I was thrown off a bit by Professor Rebhun. She was wearing a lovely but discreet silver heart-shaped pin that suggested a belief in love. And yet she was asserting that love was merely an illusion imposed by the social structure: that the indigenous Brazilians didn't have love as we know it until economic pressures made it functional. The need to "commodify sexual desire" in an urban context—to embed childbearing in a capitalistic system of ownership and property transfer—required the invention of a fiction called love.

What I took from the lecture was that it's really all about money, if you look at it in a hardheaded cultural-materialist, anthropological way. One could quarrel with the reductive reasoning of this materialist-inventionist view of love and sex. One could ask just how "economic pressures"—these cold abstractions—could possibly invent (as opposed to influence) such profound and complex states as romantic and erotic love. Does it all come down to "We are living in a material world"? And we are all material girls, so to speak?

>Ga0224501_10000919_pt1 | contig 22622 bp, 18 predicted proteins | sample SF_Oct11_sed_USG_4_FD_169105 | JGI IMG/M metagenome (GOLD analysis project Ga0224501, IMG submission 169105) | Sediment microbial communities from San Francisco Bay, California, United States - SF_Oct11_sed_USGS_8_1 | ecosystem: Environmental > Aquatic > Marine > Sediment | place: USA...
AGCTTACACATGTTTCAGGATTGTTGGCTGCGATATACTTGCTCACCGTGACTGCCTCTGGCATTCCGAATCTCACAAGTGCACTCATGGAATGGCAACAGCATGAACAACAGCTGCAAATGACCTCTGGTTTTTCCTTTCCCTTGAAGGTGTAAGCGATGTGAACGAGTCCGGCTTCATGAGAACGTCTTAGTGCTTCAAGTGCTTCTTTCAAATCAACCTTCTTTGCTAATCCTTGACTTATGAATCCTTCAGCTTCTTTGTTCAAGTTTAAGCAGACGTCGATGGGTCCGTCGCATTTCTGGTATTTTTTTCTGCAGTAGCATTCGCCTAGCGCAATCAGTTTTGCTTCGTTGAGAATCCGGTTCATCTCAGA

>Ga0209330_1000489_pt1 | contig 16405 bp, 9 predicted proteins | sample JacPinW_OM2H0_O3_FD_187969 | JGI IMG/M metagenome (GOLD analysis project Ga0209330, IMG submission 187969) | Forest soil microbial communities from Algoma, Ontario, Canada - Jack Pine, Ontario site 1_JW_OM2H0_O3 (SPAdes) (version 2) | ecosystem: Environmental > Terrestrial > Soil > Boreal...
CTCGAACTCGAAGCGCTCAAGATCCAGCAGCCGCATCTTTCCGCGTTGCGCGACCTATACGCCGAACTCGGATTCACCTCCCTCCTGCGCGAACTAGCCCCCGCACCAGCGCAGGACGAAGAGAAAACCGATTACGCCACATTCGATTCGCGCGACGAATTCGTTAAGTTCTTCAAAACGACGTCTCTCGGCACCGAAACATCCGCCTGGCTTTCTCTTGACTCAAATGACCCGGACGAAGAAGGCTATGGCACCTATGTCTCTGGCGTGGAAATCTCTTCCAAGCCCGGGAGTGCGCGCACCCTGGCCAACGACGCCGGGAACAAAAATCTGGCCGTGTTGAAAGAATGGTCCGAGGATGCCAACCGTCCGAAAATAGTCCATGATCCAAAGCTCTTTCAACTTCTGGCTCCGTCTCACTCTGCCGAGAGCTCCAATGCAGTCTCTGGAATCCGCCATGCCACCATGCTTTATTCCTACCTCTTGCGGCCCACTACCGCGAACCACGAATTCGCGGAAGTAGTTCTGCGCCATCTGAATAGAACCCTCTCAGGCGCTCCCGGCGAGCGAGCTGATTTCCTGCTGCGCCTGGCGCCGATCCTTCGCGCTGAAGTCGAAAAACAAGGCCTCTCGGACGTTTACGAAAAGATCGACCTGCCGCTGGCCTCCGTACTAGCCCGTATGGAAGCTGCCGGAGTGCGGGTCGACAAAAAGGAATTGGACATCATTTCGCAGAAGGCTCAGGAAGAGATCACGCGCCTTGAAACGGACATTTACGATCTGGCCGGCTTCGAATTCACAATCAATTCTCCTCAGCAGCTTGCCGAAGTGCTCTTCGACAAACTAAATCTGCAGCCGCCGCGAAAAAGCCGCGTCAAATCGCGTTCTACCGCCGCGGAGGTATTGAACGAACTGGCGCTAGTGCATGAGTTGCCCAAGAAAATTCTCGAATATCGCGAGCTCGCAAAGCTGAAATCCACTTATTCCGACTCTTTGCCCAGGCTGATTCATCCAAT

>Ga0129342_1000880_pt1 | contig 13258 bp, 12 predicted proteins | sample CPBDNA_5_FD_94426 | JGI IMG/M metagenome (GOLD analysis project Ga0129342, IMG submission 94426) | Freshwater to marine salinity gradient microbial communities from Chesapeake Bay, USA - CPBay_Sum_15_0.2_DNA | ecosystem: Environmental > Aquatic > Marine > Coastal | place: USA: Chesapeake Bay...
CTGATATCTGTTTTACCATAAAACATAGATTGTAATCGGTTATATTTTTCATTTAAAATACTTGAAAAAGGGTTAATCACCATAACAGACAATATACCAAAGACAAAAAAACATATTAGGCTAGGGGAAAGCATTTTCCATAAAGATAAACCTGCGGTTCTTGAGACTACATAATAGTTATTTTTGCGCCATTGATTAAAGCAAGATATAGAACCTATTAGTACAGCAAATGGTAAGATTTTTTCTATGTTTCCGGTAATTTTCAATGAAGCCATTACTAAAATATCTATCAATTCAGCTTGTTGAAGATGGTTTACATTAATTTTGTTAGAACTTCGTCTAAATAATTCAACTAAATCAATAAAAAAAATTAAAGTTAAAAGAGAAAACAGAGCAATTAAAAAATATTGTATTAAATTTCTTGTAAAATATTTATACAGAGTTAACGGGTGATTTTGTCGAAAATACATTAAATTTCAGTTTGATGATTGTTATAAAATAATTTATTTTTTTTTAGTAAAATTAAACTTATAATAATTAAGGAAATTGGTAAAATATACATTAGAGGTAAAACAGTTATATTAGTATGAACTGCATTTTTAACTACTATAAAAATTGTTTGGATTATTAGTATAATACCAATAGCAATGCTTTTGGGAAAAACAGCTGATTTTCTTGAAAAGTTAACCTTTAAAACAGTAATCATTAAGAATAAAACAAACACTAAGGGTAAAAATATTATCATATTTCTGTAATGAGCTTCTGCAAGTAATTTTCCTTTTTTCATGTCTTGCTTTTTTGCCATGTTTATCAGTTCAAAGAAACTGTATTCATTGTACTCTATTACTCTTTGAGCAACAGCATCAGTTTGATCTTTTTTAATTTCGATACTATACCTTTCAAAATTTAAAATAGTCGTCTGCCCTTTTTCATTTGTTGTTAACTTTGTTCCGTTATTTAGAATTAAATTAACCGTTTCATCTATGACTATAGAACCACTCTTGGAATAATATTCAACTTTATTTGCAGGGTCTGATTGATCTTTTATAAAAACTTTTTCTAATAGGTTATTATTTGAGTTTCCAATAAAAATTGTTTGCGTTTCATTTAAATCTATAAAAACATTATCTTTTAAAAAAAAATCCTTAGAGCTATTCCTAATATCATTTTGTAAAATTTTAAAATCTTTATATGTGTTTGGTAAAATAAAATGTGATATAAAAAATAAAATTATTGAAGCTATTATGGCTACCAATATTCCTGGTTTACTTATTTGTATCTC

The professor's lecture made me think of another song, one my parents sang together when we were on a drive or sometimes when they were just standing around the kitchen. It was their favorite song, the one I remember as defining the love that kept them together for forty-five years, till death did them part: "Side by Side."

        Oh, we ain't got a barrel of money.
        Maybe we're ragged and funny,
        But we'll travel along
        Singin' a song,
        Side by side.

Hearing them sing that refrain made me believe in love even before I met my first supermodel. (Just kidding.) But I grew up believing that love was more than property relations, and not a delusional product of them.